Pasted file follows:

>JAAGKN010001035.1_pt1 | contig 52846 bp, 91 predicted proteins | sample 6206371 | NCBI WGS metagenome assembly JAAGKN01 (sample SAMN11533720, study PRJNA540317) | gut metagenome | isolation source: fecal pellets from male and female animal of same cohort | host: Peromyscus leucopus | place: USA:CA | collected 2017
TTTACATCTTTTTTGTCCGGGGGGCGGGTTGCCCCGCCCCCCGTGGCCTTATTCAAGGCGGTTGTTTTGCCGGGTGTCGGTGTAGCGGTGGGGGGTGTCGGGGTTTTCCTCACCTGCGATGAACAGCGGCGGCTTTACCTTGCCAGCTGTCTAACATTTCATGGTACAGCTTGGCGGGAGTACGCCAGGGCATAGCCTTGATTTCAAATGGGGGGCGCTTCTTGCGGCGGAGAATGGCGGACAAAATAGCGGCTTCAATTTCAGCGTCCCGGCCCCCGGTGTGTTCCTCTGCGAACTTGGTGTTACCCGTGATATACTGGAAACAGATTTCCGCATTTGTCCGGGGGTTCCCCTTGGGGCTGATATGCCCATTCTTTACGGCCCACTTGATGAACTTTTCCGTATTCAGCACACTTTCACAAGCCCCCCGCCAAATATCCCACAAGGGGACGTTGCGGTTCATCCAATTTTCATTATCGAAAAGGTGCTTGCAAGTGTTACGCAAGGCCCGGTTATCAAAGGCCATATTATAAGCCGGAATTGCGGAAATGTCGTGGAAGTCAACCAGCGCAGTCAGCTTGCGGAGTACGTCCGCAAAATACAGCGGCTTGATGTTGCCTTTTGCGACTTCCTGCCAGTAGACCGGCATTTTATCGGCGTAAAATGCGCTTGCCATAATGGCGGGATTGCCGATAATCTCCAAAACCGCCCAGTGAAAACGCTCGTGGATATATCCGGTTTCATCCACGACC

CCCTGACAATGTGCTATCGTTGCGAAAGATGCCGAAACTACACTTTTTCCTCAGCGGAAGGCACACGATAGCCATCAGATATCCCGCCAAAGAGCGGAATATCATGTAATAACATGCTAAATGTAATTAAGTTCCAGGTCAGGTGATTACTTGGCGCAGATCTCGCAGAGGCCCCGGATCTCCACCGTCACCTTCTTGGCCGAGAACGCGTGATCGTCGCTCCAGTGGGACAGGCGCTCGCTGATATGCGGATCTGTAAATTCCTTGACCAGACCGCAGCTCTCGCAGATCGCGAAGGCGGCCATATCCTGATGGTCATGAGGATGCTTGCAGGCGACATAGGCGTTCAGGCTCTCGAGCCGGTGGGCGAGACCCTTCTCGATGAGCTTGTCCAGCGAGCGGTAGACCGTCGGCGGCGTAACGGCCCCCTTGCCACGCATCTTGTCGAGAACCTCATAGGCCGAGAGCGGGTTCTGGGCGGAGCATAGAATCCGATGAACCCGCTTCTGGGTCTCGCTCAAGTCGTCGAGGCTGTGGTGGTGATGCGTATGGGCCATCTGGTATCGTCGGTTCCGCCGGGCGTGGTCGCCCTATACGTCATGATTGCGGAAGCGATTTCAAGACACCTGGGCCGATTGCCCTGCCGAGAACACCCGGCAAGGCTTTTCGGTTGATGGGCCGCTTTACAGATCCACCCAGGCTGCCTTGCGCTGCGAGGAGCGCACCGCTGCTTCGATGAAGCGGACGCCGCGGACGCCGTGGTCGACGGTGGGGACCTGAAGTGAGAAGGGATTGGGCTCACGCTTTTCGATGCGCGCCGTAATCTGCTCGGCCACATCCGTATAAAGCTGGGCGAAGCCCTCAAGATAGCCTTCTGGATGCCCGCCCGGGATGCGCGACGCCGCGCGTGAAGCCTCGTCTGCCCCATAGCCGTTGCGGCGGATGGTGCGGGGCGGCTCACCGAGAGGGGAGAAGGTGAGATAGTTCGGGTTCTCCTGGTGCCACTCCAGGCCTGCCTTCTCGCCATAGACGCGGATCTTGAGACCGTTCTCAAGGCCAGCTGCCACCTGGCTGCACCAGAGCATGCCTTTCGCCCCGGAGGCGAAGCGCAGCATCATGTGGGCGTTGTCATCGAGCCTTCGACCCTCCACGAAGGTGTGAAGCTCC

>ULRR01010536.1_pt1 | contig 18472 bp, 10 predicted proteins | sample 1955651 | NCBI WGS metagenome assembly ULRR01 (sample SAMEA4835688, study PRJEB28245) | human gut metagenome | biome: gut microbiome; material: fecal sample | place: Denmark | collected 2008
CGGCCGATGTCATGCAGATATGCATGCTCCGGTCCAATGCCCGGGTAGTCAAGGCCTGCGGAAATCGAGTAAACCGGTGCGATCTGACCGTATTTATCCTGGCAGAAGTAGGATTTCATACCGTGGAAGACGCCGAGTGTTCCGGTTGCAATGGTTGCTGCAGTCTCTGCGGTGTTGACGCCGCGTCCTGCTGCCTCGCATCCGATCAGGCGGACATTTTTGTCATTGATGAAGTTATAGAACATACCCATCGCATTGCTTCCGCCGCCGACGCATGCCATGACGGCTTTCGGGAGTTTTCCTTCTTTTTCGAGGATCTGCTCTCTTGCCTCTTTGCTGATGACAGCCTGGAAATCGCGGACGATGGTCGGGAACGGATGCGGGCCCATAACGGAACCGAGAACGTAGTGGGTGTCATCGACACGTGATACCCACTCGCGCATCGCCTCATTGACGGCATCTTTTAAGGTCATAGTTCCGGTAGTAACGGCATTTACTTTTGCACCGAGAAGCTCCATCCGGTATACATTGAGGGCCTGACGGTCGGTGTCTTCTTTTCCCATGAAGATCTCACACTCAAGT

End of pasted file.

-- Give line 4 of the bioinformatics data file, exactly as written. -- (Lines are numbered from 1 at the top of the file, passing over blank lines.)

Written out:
>ULRR01010536.1_pt1 | contig 18472 bp, 10 predicted proteins | sample 1955651 | NCBI WGS metagenome assembly ULRR01 (sample SAMEA4835688, study PRJEB28245) | human gut metagenome | biome: gut microbiome; material: fecal sample | place: Denmark | collected 2008